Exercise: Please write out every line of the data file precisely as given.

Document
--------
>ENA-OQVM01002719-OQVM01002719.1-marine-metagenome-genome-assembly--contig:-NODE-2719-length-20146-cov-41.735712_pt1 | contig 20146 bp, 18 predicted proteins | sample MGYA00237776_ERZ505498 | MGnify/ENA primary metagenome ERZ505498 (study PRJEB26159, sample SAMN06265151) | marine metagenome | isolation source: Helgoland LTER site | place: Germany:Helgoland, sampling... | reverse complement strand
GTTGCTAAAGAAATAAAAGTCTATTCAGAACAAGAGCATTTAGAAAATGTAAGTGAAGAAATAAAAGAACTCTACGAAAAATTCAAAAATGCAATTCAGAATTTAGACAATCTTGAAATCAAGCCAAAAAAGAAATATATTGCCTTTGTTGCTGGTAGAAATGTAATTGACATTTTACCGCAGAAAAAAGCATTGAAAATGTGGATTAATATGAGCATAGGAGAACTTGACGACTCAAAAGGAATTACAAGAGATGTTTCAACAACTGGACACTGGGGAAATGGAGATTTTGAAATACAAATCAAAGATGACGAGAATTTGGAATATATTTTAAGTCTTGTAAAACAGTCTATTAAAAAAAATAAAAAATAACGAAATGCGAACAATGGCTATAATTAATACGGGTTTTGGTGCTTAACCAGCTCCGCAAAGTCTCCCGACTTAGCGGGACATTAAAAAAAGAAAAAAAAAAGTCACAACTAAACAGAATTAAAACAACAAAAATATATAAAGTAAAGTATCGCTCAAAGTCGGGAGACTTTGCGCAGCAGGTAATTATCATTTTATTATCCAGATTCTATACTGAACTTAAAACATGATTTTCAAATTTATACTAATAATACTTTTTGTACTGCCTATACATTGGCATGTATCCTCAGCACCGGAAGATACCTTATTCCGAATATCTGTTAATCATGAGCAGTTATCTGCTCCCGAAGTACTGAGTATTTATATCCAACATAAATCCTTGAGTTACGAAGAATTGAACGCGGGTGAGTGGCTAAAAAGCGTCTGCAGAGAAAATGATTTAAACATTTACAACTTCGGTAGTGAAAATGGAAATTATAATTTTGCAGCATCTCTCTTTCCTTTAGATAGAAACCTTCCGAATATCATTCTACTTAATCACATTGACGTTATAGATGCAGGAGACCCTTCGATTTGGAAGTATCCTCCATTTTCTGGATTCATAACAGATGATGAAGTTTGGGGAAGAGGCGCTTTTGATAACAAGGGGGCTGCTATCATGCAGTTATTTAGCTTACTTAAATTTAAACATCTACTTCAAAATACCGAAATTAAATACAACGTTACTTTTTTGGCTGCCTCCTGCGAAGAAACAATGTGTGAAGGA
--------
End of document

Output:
>ENA-OQVM01002719-OQVM01002719.1-marine-metagenome-genome-assembly--contig:-NODE-2719-length-20146-cov-41.735712_pt1 | contig 20146 bp, 18 predicted proteins | sample MGYA00237776_ERZ505498 | MGnify/ENA primary metagenome ERZ505498 (study PRJEB26159, sample SAMN06265151) | marine metagenome | isolation source: Helgoland LTER site | place: Germany:Helgoland, sampling... | reverse complement strand
GTTGCTAAAGAAATAAAAGTCTATTCAGAACAAGAGCATTTAGAAAATGTAAGTGAAGAAATAAAAGAACTCTACGAAAAATTCAAAAATGCAATTCAGAATTTAGACAATCTTGAAATCAAGCCAAAAAAGAAATATATTGCCTTTGTTGCTGGTAGAAATGTAATTGACATTTTACCGCAGAAAAAAGCATTGAAAATGTGGATTAATATGAGCATAGGAGAACTTGACGACTCAAAAGGAATTACAAGAGATGTTTCAACAACTGGACACTGGGGAAATGGAGATTTTGAAATACAAATCAAAGATGACGAGAATTTGGAATATATTTTAAGTCTTGTAAAACAGTCTATTAAAAAAAATAAAAAATAACGAAATGCGAACAATGGCTATAATTAATACGGGTTTTGGTGCTTAACCAGCTCCGCAAAGTCTCCCGACTTAGCGGGACATTAAAAAAAGAAAAAAAAAAGTCACAACTAAACAGAATTAAAACAACAAAAATATATAAAGTAAAGTATCGCTCAAAGTCGGGAGACTTTGCGCAGCAGGTAATTATCATTTTATTATCCAGATTCTATACTGAACTTAAAACATGATTTTCAAATTTATACTAATAATACTTTTTGTACTGCCTATACATTGGCATGTATCCTCAGCACCGGAAGATACCTTATTCCGAATATCTGTTAATCATGAGCAGTTATCTGCTCCCGAAGTACTGAGTATTTATATCCAACATAAATCCTTGAGTTACGAAGAATTGAACGCGGGTGAGTGGCTAAAAAGCGTCTGCAGAGAAAATGATTTAAACATTTACAACTTCGGTAGTGAAAATGGAAATTATAATTTTGCAGCATCTCTCTTTCCTTTAGATAGAAACCTTCCGAATATCATTCTACTTAATCACATTGACGTTATAGATGCAGGAGACCCTTCGATTTGGAAGTATCCTCCATTTTCTGGATTCATAACAGATGATGAAGTTTGGGGAAGAGGCGCTTTTGATAACAAGGGGGCTGCTATCATGCAGTTATTTAGCTTACTTAAATTTAAACATCTACTTCAAAATACCGAAATTAAATACAACGTTACTTTTTTGGCTGCCTCCTGCGAAGAAACAATGTGTGAAGGA